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Advancing the Concepts & Practices of Information Resources Management in Modern Organizations

Computing and IT Education: What, Where and Why?

Computing and IT Education: What, Where and Why?
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Author(s): Stuart R. Monroe (Metropolitan State College of Denver, USA) and Abel Moreno (Metropolitan State College of Denver, USA)
Copyright: 2005
Pages: 4
Source title: Managing Modern Organizations Through Information Technology
Source Editor(s): Mehdi Khosrow-Pour (Information Resources Management Association, USA)
DOI: 10.4018/978-1-59140-822-2.ch150

Abstract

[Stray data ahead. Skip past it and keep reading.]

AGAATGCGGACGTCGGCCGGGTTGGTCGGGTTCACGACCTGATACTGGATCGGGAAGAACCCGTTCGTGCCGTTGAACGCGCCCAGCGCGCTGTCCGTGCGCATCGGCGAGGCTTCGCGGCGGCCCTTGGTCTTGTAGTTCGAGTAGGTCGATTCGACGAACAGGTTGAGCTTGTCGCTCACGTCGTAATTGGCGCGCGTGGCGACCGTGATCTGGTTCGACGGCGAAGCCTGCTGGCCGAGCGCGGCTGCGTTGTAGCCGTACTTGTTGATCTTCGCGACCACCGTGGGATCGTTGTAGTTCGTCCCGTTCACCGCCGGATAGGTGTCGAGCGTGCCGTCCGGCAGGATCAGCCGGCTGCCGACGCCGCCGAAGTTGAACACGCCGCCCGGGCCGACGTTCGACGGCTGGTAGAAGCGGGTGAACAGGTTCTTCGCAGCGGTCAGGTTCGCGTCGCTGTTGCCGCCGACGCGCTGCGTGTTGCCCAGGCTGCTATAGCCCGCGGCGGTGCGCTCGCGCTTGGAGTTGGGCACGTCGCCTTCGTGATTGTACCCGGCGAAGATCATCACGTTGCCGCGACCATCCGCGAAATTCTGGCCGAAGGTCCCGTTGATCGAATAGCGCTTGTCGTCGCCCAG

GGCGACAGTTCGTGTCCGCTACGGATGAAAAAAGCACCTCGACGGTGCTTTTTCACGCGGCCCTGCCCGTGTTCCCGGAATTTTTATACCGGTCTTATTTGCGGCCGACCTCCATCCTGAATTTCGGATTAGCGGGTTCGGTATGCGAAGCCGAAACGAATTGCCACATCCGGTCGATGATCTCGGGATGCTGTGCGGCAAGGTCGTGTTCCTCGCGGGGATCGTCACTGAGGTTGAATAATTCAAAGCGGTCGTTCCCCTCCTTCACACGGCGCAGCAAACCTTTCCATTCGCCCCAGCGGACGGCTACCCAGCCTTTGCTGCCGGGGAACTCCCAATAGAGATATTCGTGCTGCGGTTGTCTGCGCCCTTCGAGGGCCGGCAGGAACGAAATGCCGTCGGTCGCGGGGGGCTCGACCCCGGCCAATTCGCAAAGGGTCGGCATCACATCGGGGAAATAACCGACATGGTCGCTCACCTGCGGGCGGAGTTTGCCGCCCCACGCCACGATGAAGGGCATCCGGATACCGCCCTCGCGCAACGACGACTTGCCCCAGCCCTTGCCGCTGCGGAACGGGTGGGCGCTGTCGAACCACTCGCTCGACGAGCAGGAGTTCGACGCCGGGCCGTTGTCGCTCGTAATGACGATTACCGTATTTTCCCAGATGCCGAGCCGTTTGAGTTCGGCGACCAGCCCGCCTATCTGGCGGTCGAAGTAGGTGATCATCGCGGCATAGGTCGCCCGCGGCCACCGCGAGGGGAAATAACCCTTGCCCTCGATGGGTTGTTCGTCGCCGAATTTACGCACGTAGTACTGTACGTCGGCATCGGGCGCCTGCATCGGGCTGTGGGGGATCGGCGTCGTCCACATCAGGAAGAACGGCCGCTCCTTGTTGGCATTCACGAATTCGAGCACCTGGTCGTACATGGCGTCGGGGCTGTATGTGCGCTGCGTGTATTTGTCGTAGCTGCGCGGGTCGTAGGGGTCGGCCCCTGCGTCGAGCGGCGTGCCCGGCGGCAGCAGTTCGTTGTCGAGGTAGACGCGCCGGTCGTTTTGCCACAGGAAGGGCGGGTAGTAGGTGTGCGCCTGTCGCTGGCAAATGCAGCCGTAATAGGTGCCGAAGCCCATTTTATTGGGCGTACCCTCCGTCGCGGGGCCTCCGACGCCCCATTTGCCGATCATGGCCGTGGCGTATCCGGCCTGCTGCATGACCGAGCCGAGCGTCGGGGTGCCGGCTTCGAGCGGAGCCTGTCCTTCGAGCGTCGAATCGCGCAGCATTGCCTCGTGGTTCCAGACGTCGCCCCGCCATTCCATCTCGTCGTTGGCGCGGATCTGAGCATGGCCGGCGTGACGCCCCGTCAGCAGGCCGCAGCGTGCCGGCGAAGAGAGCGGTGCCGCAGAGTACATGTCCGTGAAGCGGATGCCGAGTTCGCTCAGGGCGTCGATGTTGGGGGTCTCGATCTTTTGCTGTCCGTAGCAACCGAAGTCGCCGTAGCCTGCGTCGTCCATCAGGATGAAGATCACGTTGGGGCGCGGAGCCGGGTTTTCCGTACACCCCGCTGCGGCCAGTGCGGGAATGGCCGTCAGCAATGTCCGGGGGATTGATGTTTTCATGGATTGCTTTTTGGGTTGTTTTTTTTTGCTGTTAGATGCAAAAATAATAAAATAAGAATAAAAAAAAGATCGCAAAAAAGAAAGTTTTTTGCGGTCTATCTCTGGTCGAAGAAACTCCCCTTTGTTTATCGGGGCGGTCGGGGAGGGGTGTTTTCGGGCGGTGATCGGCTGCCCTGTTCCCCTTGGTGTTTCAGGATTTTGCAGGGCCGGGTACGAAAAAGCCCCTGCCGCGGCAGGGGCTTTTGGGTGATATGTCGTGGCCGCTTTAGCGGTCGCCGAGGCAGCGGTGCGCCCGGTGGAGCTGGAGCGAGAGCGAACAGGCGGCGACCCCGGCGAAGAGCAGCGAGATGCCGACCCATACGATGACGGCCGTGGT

Traditional academic programs in Computer Science (CS) and Computer Information Systems (IS) are waning in their attractiveness to career oriented students. Recent publications quoting statistics from premier academic programs in CS, IS, and Computer Engineering (CE) or Electrical Engineering (EE), clearly indicate that students are choosing fields other than computing for their career paths (Frauenheim, 2004; Kessler, 2004; NWCET, 2004). The primary drivers for students selecting out of Information Technology (IT) are primarily related to job opportunities. The army of unemployed IT workers resulting from the dot.com bust and from IT offshore outsourcing is well publicized (Mears, 2004). The experience in the CS and IS programs at Metropolitan State College of Denver (MSCD) emulate the statistics from the above referenced universities with a significant decline in enrollments in both CS and IS programs during the last three years. Since 1968, the Computer Information Systems (IS) department in the School of Business at MSCD has been in a waxing and waning “turf-war” with the Computer Science program (CS) in the Mathematics department. As the IS program was established almost 15 years earlier than the CS program, it matured into highly attractive computing curriculum contributing more than one third of the full-time-equivalent (FTE) enrollments in the School of Business and became the fourth largest department at the college (18 full-time faculty, 35+ adjunct faculty, and 4000+ credit hours per term). In fall 2001, the CS program embarked on a concerted effort to expand their teaching domain by proposing more than 20 new courses in IT, the vast majority of which were currently being taught in the IS program. The previously simmering turfwar between the two programs exploded, which resulted in a College level blocking of curriculum proposals in both programs for more than three years. To resolve these domain conflicts, the acting provost hired an external consultant to review both programs and make a recommendation for a “final solution.” The consultant’s final report was delivered on September 17, 2004 with the following recommendations: • provide a mechanism to protect the resource allocations to both programs (the hypothesized bases for the turf battles); • preserve the core disciplines in the CS and IS programs; • jointly (IS, CS + Others) create cross-discipline solutions for 1) a campus computer literacy requirement, 2) computing service course(s); and 3) certificates of completion in specific computing disciplines; • develop a cooperative venture (taskforce) for creation of a jointly managed IT degree program that would incorporate the strengths of both programs; and • stimulate faculty development and implementation of creative solutions to current and future curriculum by providing administrative rewards. The consultant’s final report was met with mixed levels of skepticism by faculty in both programs.

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